Enhancing Sustainability and Productivity of Organic Wheat-Soybean Double-Crop Systems in the Southeastern USA

Project Overview

Project Type: Graduate Student
Funds awarded in 2023: $16,200.00
Projected End Date: 08/31/2025
Grant Recipient: University of Tennessee
Region: Southern
State: Tennessee
Graduate Student:
Major Professor:
Dr. Sindhu Jagadamma
University of Tennessee


  • Agronomic: soybeans, wheat


  • Crop Production: cropping systems, double cropping, no-till, reduced tillage
  • Production Systems: organic agriculture

    Proposal abstract:

    The growing demand for organic agricultural products has led to increased interest in adopting organic farming practices. Double-cropping, wherein two crops are grown sequentially within one year, offers a promising approach to improve resource use efficiency and productivity, especially in the southeast US which experiences a long growing season. This study aims to evaluate the successful establishment of organic double-crop soybean following wheat harvest in the southeastern USA and to compare the agronomic and ecological benefits with a full-season soybean. The research objectives are: (1) to examine the effect of reduced tillage and no-tillage practices on the establishment, growth, and productivity of full-season soybean and a wheat-soybean double-crop in an organic system; and (2) to identify the best cultural practices for a successful wheat-soybean double-crop system. The field trial will employ a randomized complete block design with four replicates. Both field and lab-based measurements of agronomic and soil responses will be conducted. The findings will provide valuable insights for organic farmers, agricultural advisors, and policymakers to increase productivity in a sustainable way from organic grain farming in the southeast region.

    Project objectives from proposal:

    The objectives for the study are as follows:

    1. To compare the effect of reduced tillage and no-tillage techniques on the soil properties, establishment, and productivity of wheat-soybean double-crop and weed control in organic systems. Acquiring this knowledge enables practitioners to minimize soil disturbance, maintain soil health, and mitigate ecological impacts within organic agricultural systems.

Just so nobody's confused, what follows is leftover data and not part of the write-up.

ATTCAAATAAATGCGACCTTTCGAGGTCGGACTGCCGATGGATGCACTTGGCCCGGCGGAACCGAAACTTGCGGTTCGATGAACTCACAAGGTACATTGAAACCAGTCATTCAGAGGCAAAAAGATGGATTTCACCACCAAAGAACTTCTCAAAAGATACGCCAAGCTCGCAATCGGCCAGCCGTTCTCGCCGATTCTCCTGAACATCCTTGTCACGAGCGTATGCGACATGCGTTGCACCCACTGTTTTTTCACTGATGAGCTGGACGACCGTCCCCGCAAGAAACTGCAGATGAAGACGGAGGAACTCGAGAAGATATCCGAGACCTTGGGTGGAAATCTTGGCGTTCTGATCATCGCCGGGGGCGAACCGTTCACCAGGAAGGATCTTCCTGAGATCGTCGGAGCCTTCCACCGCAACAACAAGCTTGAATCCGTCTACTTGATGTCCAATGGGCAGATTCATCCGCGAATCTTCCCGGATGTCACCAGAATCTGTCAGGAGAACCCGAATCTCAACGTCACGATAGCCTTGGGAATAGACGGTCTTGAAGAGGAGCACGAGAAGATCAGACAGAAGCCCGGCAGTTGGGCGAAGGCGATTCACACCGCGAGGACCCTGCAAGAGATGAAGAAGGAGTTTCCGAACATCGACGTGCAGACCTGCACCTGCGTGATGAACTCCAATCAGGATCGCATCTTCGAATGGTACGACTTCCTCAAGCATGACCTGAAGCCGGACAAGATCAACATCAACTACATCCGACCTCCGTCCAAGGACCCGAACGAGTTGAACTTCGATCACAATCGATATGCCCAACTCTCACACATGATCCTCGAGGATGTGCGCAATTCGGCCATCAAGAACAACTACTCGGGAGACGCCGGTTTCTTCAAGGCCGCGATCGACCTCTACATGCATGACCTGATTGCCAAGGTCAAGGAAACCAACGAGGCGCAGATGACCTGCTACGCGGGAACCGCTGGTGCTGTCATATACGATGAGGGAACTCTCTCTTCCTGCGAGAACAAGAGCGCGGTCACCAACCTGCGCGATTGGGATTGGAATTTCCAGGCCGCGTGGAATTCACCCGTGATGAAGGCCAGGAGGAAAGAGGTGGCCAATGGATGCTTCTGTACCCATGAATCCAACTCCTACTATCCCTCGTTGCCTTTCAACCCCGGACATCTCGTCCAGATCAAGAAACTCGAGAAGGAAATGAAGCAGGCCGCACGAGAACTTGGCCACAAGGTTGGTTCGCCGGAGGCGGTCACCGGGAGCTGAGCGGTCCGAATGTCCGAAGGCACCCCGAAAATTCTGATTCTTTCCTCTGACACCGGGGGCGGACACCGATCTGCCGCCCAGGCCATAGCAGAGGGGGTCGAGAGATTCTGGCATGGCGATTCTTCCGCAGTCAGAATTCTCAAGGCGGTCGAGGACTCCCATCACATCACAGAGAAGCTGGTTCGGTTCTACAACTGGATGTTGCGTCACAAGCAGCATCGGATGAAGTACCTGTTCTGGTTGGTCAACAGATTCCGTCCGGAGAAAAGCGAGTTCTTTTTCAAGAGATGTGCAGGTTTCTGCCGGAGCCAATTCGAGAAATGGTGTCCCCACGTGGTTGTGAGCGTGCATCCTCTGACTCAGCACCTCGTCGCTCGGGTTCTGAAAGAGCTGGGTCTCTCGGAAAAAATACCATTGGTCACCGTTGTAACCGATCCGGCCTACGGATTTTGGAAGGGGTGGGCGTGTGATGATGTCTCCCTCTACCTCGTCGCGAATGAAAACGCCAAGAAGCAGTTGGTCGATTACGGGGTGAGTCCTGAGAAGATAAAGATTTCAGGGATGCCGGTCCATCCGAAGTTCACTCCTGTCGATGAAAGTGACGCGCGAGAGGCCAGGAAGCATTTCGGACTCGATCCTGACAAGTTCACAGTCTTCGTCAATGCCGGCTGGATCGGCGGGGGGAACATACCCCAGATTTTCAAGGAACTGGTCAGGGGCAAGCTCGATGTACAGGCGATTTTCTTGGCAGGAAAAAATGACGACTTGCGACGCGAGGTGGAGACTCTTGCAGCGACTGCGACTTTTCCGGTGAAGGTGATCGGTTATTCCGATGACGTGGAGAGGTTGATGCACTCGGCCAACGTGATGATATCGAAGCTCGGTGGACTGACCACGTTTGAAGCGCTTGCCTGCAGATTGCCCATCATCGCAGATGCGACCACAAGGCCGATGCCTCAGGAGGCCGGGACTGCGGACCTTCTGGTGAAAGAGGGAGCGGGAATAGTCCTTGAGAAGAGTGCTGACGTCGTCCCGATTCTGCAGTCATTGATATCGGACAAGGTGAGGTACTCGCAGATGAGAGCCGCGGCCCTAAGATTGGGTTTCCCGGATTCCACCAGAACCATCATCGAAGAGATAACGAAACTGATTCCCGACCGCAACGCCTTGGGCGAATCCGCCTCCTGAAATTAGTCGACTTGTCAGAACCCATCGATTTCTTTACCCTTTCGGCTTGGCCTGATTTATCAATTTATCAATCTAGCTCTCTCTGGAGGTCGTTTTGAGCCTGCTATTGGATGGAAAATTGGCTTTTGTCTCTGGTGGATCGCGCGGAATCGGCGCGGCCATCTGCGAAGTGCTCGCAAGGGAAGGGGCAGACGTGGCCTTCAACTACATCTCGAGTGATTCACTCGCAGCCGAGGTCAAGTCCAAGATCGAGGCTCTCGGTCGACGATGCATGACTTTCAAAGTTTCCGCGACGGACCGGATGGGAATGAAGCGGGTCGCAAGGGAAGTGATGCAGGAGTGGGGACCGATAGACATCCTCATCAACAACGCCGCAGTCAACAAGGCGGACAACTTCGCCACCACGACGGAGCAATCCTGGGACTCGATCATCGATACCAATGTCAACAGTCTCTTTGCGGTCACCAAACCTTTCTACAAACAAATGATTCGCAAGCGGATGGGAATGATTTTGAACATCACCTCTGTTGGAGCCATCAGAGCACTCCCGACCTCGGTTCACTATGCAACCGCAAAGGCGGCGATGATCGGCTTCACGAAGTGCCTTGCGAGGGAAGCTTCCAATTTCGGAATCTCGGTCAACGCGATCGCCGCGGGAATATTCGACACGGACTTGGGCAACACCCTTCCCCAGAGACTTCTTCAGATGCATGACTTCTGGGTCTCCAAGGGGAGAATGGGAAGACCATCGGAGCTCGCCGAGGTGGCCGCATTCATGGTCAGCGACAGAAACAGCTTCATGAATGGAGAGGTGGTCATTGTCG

2. To assess the gross productivity of the organic wheat soybean double-crop system compared to the full-season soybean system. This information aids farmers in making informed decisions regarding the adoption of specific cropping systems, considering factors such as productivity, resource efficiency, and environmental conditions.
    3. To evaluate the influence of environmental factors, such as radiation, temperature, and moisture availability, on the growth and yield of organic double-crop soybean following wheat harvest. This information facilitates the devising of adaptive strategies to optimize yields and enhance crop resilience under southeastern climatic conditions.
    4. To provide evidence-based recommendations for sustainable organic grain farming to producers and other stakeholders through well-developed extension and outreach activities. Disseminating this valuable information allows farmers to increase productivity, economic stability, and ecological sustainability in organic agricultural systems.
    Any opinions, findings, conclusions, or recommendations expressed in this publication are those of the author(s) and do not necessarily reflect the view of the U.S. Department of Agriculture or SARE.